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Evaluation of the Disproportionate Minority Confinement (DMC) Initiative: Oregon Final Report

NCJ Number
Date Published
May 1996
88 pages
The disproportionate minority confinement (DMC) mandate of the Juvenile Justice and Delinquency Prevention Act requires States to develop and implement strategies to address and reduce the overrepresentation of minority youth in secure facilities; in an effort to facilitate compliance with the mandate, the Office of Juvenile Justice and Delinquency Prevention sponsored demonstration projects in five pilot States; this is the final evaluation report for the Oregon project.
The evaluation of Oregon's DMC Initiative included a process evaluation and an outcome/impact evaluation. Data were collected for the evaluation efforts through project document reviews; individual interviews with local service providers and State, local, and community representatives; focus groups with community representatives; and secondary data sources such as juvenile justice and service provider records. Qualitative analyses of the focus group and interview data and statistical analyses of the secondary data were conducted. Analyses of statewide data found that African-American youth are particularly likely to be overrepresented at every decision point from arrest to final case disposition. DMC intervention strategies involved a continuum of DMC program approaches that impact various aspects of the juvenile justice system, including advocacy, collaboration, and alternative resources development. The process evaluation showed positive results: increased cultural awareness and sensitivity of service providers; the unique needs of minority juvenile offenders addressed in a more culturally appropriate manner; increased school and employment participation; and increased self-esteem and self-control of minority juvenile offenders. The outcome/impact evaluations provided mixed results. Findings are inconclusive as to which program approach had the greatest impact on the juvenile justice system. Based on the results of evaluation team observations, the Oregon experiences could be a model for defining a clear and appropriate role for the State. Extensive exhibits and appended evaluation forms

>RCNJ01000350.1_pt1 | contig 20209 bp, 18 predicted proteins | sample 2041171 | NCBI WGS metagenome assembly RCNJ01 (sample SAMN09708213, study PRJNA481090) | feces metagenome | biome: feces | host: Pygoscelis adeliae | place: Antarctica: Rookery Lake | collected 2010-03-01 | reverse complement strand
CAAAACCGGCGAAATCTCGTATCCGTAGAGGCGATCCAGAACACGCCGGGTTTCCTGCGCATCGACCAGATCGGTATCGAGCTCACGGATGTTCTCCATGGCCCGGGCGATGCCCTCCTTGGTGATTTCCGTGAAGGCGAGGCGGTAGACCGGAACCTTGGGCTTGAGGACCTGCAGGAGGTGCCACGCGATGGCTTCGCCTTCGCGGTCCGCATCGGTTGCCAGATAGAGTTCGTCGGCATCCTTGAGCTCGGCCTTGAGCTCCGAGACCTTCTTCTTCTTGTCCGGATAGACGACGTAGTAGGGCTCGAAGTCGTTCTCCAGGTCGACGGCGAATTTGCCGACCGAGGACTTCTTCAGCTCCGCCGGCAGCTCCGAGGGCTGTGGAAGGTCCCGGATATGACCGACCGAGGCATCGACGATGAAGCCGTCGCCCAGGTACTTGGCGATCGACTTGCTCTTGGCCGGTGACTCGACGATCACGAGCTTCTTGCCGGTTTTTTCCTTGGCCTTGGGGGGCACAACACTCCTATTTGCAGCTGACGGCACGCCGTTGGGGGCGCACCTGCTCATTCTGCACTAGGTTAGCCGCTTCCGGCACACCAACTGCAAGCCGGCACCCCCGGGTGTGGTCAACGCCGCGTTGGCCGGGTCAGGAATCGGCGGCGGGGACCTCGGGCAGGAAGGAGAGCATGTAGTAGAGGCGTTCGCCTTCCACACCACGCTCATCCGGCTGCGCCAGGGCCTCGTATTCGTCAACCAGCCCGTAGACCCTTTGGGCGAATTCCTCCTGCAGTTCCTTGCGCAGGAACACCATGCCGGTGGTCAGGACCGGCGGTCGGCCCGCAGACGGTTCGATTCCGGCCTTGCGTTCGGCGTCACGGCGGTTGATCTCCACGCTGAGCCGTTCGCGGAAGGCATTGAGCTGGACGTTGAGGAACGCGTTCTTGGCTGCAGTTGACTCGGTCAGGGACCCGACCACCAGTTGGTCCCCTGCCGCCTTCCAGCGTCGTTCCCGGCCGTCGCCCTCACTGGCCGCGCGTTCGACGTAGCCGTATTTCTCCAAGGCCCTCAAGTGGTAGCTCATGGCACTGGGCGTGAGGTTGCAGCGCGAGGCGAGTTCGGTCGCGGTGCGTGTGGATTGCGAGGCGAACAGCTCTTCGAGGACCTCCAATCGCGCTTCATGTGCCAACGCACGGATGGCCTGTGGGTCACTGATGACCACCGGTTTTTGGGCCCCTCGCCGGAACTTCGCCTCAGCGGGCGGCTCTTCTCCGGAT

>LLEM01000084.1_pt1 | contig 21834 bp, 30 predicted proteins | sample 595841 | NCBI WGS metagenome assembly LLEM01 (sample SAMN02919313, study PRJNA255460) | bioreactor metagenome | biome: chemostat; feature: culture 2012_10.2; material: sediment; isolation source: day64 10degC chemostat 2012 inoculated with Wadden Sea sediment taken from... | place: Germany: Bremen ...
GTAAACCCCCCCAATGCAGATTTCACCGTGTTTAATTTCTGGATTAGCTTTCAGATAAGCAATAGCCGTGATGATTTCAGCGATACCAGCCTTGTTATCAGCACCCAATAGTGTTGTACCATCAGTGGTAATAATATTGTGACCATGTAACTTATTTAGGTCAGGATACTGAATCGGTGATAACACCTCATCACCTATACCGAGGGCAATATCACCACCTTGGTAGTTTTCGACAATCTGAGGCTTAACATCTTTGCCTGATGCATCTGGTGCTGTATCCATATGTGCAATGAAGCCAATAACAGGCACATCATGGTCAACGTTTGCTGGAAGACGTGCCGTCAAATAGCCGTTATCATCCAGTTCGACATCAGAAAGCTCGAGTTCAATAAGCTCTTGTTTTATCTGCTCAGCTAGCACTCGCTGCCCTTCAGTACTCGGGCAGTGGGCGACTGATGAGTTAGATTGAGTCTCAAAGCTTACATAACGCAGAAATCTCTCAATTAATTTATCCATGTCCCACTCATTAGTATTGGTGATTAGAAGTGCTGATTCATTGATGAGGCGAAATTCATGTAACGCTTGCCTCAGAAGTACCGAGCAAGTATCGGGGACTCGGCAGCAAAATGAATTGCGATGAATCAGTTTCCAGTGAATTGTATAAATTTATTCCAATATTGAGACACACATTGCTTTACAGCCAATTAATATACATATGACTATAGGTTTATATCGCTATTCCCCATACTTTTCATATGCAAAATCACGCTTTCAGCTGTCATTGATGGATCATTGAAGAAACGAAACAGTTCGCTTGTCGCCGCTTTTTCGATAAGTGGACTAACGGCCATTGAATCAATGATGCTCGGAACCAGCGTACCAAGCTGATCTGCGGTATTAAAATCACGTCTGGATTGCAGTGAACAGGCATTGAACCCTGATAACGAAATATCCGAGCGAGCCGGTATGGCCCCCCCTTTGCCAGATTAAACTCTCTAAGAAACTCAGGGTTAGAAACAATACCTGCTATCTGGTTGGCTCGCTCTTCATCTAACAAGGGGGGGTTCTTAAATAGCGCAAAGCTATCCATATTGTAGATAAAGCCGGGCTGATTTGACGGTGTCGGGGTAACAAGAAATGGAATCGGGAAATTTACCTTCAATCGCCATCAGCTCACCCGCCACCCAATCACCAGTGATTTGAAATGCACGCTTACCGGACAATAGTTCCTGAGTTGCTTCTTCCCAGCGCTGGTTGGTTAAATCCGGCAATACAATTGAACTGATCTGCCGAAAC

Date Published: May 1, 1996